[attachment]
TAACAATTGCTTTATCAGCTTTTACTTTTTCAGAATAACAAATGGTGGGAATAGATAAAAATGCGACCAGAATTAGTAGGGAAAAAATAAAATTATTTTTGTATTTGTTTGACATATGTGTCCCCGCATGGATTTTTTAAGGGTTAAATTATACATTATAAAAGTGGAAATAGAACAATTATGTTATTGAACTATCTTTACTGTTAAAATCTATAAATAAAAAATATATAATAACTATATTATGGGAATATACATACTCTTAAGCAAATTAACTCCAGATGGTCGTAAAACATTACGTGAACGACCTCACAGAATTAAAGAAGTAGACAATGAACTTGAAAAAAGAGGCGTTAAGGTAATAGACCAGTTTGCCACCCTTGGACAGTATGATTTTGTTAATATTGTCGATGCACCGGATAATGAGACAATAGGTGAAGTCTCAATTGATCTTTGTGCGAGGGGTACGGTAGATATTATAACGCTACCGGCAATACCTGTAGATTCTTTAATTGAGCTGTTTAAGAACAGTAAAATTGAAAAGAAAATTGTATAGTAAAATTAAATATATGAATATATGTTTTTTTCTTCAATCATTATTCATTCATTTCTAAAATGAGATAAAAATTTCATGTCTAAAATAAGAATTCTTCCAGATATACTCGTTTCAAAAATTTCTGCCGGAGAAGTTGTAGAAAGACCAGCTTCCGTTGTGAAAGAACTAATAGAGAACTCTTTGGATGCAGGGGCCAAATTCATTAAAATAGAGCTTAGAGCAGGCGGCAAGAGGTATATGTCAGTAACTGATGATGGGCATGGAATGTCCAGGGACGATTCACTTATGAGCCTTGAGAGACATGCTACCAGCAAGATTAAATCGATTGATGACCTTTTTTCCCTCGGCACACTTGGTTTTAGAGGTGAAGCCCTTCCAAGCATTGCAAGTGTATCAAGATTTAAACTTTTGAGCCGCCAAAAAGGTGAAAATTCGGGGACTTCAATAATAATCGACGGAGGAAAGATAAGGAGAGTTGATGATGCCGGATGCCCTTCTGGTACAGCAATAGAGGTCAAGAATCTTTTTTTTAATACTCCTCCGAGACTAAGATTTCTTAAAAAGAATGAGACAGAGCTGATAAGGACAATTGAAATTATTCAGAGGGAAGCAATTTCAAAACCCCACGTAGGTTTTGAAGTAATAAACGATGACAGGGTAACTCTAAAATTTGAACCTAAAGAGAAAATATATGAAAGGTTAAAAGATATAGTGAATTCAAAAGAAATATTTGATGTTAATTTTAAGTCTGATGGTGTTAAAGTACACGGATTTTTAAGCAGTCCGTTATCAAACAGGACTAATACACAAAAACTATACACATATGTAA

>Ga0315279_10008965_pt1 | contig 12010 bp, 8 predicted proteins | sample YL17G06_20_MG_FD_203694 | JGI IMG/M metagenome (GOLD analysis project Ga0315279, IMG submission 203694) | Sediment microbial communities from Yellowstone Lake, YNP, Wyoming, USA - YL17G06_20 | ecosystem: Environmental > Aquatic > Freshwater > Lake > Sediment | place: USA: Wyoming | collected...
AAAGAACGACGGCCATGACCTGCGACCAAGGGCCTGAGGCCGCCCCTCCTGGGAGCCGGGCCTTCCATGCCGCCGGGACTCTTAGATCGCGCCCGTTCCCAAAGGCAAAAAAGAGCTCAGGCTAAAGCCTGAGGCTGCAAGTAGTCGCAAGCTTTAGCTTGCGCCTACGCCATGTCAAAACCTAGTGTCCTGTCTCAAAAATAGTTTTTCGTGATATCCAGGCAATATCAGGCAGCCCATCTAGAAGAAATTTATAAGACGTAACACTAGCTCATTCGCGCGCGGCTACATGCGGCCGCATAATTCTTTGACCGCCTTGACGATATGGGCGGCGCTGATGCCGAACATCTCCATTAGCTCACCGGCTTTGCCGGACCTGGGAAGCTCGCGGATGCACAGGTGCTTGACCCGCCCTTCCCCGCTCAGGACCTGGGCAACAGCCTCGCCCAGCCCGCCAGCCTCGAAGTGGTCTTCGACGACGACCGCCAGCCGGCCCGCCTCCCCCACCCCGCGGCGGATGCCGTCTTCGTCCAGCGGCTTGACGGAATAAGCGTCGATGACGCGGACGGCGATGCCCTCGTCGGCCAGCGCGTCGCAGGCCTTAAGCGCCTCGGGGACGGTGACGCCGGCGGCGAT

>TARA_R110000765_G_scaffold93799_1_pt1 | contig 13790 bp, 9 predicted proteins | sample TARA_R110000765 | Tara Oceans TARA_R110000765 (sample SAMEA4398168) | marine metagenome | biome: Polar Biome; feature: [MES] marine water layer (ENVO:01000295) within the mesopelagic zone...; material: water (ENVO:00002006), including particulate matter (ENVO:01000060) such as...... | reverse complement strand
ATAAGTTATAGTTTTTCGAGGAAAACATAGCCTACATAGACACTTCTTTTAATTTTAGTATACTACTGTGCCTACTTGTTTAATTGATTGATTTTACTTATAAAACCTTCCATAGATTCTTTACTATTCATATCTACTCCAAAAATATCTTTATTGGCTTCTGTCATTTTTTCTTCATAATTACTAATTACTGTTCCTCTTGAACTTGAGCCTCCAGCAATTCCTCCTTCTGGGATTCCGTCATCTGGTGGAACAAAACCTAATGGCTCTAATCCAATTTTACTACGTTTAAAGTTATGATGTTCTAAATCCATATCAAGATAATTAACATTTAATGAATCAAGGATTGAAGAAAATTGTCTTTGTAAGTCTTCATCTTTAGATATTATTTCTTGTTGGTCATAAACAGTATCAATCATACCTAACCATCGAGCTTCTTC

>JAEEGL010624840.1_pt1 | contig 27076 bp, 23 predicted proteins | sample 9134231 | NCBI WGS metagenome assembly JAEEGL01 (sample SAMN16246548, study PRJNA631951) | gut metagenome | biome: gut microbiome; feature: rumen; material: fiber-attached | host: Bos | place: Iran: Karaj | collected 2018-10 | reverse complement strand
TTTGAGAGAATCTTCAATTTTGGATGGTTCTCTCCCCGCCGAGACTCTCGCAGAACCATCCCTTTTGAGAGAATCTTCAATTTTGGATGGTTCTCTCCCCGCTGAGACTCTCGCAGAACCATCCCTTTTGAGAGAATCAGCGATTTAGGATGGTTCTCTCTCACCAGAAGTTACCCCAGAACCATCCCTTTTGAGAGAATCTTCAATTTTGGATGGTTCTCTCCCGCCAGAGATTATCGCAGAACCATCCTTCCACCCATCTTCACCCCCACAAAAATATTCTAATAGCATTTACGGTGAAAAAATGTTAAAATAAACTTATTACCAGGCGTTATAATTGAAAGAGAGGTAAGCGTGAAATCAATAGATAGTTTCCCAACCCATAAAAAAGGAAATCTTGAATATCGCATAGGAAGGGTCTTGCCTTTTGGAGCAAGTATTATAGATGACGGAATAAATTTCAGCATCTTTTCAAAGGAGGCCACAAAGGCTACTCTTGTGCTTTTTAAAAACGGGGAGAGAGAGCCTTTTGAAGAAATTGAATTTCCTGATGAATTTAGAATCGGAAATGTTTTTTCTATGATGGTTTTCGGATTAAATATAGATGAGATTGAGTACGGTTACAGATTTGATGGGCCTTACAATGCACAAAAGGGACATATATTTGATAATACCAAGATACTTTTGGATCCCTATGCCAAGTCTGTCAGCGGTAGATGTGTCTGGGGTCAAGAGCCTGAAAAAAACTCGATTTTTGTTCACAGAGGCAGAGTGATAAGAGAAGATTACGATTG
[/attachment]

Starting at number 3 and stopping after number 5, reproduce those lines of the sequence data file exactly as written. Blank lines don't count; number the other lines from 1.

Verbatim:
AAAGAACGACGGCCATGACCTGCGACCAAGGGCCTGAGGCCGCCCCTCCTGGGAGCCGGGCCTTCCATGCCGCCGGGACTCTTAGATCGCGCCCGTTCCCAAAGGCAAAAAAGAGCTCAGGCTAAAGCCTGAGGCTGCAAGTAGTCGCAAGCTTTAGCTTGCGCCTACGCCATGTCAAAACCTAGTGTCCTGTCTCAAAAATAGTTTTTCGTGATATCCAGGCAATATCAGGCAGCCCATCTAGAAGAAATTTATAAGACGTAACACTAGCTCATTCGCGCGCGGCTACATGCGGCCGCATAATTCTTTGACCGCCTTGACGATATGGGCGGCGCTGATGCCGAACATCTCCATTAGCTCACCGGCTTTGCCGGACCTGGGAAGCTCGCGGATGCACAGGTGCTTGACCCGCCCTTCCCCGCTCAGGACCTGGGCAACAGCCTCGCCCAGCCCGCCAGCCTCGAAGTGGTCTTCGACGACGACCGCCAGCCGGCCCGCCTCCCCCACCCCGCGGCGGATGCCGTCTTCGTCCAGCGGCTTGACGGAATAAGCGTCGATGACGCGGACGGCGATGCCCTCGTCGGCCAGCGCGTCGCAGGCCTTAAGCGCCTCGGGGACGGTGACGCCGGCGGCGAT

>TARA_R110000765_G_scaffold93799_1_pt1 | contig 13790 bp, 9 predicted proteins | sample TARA_R110000765 | Tara Oceans TARA_R110000765 (sample SAMEA4398168) | marine metagenome | biome: Polar Biome; feature: [MES] marine water layer (ENVO:01000295) within the mesopelagic zone...; material: water (ENVO:00002006), including particulate matter (ENVO:01000060) such as...... | reverse complement strand
ATAAGTTATAGTTTTTCGAGGAAAACATAGCCTACATAGACACTTCTTTTAATTTTAGTATACTACTGTGCCTACTTGTTTAATTGATTGATTTTACTTATAAAACCTTCCATAGATTCTTTACTATTCATATCTACTCCAAAAATATCTTTATTGGCTTCTGTCATTTTTTCTTCATAATTACTAATTACTGTTCCTCTTGAACTTGAGCCTCCAGCAATTCCTCCTTCTGGGATTCCGTCATCTGGTGGAACAAAACCTAATGGCTCTAATCCAATTTTACTACGTTTAAAGTTATGATGTTCTAAATCCATATCAAGATAATTAACATTTAATGAATCAAGGATTGAAGAAAATTGTCTTTGTAAGTCTTCATCTTTAGATATTATTTCTTGTTGGTCATAAACAGTATCAATCATACCTAACCATCGAGCTTCTTC